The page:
The music is presented with a very high degree of clarity yet, there is a total lack of brightness. This is something that I hear all too often with much of the gear that I have come across of late. I believe that this is in large part due to their very low noise floor. While the music comes from a dark background, it is not the anechoic black hole sound that to me is very unnatural sounding. This is testament to the careful design of the power supply. It is difficult and quite expensive to achieve a quiet power supply using a toroidal transformer. One of the by products of these transformers is noise unless they are very well made (expensive). The old ear to the tweeter test revealed a very low level of hiss that turned out to be tube noise from the pre-amp rather than any noise from the amplifiers.

Really good recordings have a presence and vibrancy that went un-noticed previously. Two that stood out were “A Night in Copenhagen”, by the Charles Lloyd Quartet, Blue Note [ST85104]. This is a live, not necessarily audiophile pressing, that was well none-the -less, well recorded. I noticed that the low level hall cues that give a sense of the space the musicians are performing in were more prominent but still sounded quite natural .

Another recording in the same vane is “Friday Night at the Blackhawk, vol. 1” by Miles Davis, [Columbia Cl 1669]. This is an original six-eye original pressing. These amps allow the presence and vibrancy of this recording to flow out of the speakers as I have never heard before from my system. I readily understand why original pressings are so often highly prized.

Treble extension is quite good. Where it exists in the recording, cymbals have bigness, shimmer and decay that create an illusion that is much closer to the real thing. The high degree of resolution allows the tumbrel differences between different cymbals as well as triangles to be heard much more clearly than with my Bel-Canto amps.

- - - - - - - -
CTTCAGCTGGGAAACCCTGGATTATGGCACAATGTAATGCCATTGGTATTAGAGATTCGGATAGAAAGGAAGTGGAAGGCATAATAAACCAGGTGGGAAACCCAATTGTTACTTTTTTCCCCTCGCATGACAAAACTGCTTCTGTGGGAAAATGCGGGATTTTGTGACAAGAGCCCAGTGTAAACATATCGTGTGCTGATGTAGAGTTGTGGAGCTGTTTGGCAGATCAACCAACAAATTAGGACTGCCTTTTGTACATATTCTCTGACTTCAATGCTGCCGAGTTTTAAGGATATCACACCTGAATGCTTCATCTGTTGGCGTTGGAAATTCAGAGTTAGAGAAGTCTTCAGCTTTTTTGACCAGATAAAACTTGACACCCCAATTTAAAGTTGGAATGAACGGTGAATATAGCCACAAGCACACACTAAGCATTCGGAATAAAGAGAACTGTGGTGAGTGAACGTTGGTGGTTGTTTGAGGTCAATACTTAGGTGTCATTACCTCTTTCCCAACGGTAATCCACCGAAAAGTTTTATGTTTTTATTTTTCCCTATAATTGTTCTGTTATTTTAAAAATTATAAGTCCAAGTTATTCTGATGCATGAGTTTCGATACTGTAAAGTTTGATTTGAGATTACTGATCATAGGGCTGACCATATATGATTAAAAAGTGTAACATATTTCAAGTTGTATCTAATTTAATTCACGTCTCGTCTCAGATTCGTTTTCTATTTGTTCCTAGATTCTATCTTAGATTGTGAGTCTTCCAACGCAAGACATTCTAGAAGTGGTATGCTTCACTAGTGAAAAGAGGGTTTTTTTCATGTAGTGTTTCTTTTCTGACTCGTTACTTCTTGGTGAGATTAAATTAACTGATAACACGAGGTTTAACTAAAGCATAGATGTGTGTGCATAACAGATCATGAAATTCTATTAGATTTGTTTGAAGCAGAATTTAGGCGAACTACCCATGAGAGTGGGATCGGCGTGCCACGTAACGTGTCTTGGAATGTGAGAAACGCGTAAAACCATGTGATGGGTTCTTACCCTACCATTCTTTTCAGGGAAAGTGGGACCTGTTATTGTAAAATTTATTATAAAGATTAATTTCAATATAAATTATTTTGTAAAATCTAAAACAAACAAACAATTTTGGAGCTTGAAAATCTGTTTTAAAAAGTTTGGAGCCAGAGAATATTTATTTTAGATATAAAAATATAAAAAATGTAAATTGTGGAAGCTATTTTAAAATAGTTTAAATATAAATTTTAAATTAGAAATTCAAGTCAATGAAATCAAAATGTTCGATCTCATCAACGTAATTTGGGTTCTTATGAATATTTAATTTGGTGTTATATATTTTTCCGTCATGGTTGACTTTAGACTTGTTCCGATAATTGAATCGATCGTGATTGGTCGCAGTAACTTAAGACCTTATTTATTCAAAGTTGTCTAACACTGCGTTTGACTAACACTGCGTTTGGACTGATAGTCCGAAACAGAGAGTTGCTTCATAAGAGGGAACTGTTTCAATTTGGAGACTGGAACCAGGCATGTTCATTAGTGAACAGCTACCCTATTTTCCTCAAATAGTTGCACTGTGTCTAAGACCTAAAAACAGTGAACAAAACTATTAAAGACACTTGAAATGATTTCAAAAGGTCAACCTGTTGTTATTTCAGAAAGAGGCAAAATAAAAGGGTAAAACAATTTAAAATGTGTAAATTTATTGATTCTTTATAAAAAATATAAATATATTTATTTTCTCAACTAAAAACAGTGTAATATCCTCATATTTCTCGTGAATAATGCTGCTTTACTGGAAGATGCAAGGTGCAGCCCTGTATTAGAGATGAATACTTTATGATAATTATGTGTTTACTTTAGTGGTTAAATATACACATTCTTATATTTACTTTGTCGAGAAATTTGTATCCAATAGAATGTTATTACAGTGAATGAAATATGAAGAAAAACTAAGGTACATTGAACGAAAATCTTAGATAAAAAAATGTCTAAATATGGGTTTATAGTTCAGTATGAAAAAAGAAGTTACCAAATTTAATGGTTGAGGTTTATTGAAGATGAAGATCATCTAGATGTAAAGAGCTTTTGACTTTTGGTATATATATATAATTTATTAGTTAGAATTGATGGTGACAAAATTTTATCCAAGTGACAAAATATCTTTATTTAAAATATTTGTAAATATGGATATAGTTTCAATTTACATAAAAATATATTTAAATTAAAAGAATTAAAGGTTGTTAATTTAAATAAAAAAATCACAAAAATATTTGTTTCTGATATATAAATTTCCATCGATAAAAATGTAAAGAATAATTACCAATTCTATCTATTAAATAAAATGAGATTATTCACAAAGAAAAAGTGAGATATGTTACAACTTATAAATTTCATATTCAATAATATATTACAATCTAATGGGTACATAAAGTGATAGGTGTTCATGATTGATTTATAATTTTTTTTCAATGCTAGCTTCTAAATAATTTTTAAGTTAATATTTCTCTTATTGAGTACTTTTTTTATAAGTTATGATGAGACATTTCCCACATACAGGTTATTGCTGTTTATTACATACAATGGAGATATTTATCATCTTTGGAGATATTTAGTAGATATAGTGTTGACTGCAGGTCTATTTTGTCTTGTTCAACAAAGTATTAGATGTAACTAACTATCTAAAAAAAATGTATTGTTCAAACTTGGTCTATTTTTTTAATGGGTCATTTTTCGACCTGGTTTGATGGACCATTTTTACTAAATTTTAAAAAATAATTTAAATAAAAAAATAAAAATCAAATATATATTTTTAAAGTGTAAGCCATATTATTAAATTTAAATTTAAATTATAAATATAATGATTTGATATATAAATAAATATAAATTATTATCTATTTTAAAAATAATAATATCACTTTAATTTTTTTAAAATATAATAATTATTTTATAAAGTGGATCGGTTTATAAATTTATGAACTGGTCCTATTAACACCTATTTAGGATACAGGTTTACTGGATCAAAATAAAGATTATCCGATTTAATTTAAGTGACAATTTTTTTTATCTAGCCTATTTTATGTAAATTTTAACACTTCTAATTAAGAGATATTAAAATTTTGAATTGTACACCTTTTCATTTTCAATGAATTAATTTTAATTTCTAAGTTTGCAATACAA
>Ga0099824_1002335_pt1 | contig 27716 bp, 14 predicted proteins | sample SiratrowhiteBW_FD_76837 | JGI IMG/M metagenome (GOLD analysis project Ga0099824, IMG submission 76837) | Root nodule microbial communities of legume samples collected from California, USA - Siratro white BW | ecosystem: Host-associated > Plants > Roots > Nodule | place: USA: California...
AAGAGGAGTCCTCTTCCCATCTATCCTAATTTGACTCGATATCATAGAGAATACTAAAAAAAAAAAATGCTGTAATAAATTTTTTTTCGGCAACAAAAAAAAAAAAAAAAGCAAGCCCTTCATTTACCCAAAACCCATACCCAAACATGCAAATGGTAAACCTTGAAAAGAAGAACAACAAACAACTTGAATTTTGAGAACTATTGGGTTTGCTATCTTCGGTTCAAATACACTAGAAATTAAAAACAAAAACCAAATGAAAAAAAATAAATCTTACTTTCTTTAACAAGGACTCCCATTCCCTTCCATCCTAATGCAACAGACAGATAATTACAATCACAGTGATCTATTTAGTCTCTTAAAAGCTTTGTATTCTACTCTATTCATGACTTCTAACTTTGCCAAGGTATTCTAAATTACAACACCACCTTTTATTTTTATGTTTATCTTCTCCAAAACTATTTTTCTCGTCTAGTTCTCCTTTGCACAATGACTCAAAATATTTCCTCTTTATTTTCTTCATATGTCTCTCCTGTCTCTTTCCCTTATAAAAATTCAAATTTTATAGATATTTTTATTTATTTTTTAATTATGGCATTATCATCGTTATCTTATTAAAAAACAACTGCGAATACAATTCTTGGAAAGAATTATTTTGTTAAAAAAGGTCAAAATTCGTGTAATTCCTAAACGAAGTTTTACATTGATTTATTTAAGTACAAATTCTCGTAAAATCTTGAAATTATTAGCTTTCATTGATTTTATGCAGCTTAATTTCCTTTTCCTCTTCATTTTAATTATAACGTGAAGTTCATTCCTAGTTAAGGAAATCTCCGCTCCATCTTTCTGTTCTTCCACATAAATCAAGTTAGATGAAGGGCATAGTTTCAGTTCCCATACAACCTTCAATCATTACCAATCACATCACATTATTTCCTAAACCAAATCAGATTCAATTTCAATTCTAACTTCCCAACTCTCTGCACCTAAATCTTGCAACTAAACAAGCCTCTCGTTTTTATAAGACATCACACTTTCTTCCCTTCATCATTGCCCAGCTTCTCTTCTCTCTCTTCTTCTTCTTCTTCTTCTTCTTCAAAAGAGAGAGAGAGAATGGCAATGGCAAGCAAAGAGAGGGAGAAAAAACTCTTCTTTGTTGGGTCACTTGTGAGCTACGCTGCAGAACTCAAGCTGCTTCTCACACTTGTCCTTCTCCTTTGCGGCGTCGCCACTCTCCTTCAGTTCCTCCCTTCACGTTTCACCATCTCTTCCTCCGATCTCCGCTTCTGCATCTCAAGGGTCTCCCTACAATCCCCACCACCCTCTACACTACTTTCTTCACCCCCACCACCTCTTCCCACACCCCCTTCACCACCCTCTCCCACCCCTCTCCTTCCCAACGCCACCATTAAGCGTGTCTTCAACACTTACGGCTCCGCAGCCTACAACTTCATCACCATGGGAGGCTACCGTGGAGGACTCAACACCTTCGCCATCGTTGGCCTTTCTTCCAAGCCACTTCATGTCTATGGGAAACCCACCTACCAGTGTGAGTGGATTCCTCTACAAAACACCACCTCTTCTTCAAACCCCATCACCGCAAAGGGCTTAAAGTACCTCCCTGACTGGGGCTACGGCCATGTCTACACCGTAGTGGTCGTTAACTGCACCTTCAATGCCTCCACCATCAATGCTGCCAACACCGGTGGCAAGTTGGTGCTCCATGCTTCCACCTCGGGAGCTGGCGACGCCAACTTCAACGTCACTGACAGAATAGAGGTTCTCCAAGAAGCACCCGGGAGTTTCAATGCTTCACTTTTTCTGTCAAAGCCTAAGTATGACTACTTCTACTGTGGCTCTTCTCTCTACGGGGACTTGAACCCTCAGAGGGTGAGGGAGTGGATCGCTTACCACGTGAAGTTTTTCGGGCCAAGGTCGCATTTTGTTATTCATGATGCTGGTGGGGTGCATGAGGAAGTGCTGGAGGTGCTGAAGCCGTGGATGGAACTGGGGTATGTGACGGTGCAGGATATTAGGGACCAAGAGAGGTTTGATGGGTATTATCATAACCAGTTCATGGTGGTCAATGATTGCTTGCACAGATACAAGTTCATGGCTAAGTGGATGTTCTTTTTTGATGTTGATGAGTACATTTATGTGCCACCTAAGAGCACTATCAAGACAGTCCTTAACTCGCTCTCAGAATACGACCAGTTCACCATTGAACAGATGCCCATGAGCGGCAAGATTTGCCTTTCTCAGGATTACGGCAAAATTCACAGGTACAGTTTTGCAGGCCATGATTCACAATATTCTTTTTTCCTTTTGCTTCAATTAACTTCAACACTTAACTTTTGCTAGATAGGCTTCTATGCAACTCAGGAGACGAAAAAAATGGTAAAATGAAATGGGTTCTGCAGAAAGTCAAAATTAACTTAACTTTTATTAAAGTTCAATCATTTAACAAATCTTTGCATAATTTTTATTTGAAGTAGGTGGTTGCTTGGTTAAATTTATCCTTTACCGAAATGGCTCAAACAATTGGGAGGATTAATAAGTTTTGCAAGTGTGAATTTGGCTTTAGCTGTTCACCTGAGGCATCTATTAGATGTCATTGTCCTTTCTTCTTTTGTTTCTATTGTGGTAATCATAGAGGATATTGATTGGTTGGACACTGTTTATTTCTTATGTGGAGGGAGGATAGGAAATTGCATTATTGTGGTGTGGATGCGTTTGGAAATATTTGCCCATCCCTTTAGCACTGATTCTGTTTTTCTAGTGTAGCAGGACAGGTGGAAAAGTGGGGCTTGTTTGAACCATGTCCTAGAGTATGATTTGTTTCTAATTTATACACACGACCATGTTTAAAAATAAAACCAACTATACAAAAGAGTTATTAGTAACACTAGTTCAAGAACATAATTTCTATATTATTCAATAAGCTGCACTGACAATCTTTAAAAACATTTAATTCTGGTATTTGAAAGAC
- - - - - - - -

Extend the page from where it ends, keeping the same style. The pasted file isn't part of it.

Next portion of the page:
The mid-range tends to be a touch on the dark side. This characterization is usually taken to be a negative criticism. That is not in any way my intention here. To be clear, this “darkness” is in comparison to other gear that I find to be somewhat bright in this area. The Raptors present instrumental timbres with a fullness and richness that to my ears mimic real instruments. I have to admit that this is much to my liking. Pianos sounded weightier with less emphasis on the initial transient but more on the body of the notes. Keith Jarrett’s “Up For It”, [ECM 860B0000406-021] is a good example. Here again, the shimmer and decay of the notes were very good. The emphasis is on the body of the notes as opposed to razor sharp transients. It is not as if this was an artifact that is added on rather, it’s just that these amps allow these qualities to come through the speakers unimpeded.

The mid to upper bass is handled quite well. It is tuneful and well detailed. The lower bass is another area that I was impressed with. These amps can go deep but they also do so with weight and authority. Large orchestral pieces are no problem for the Raptors. Aaron Copland’s “Fanfare for the Common Man”, from his Third Symphony, [Reference Recording RR-93CD] is a case in point. This piece was reproduced with the appropriate size, dynamics and tumbrel weightiness that make for a realistic presentation.

Conclusion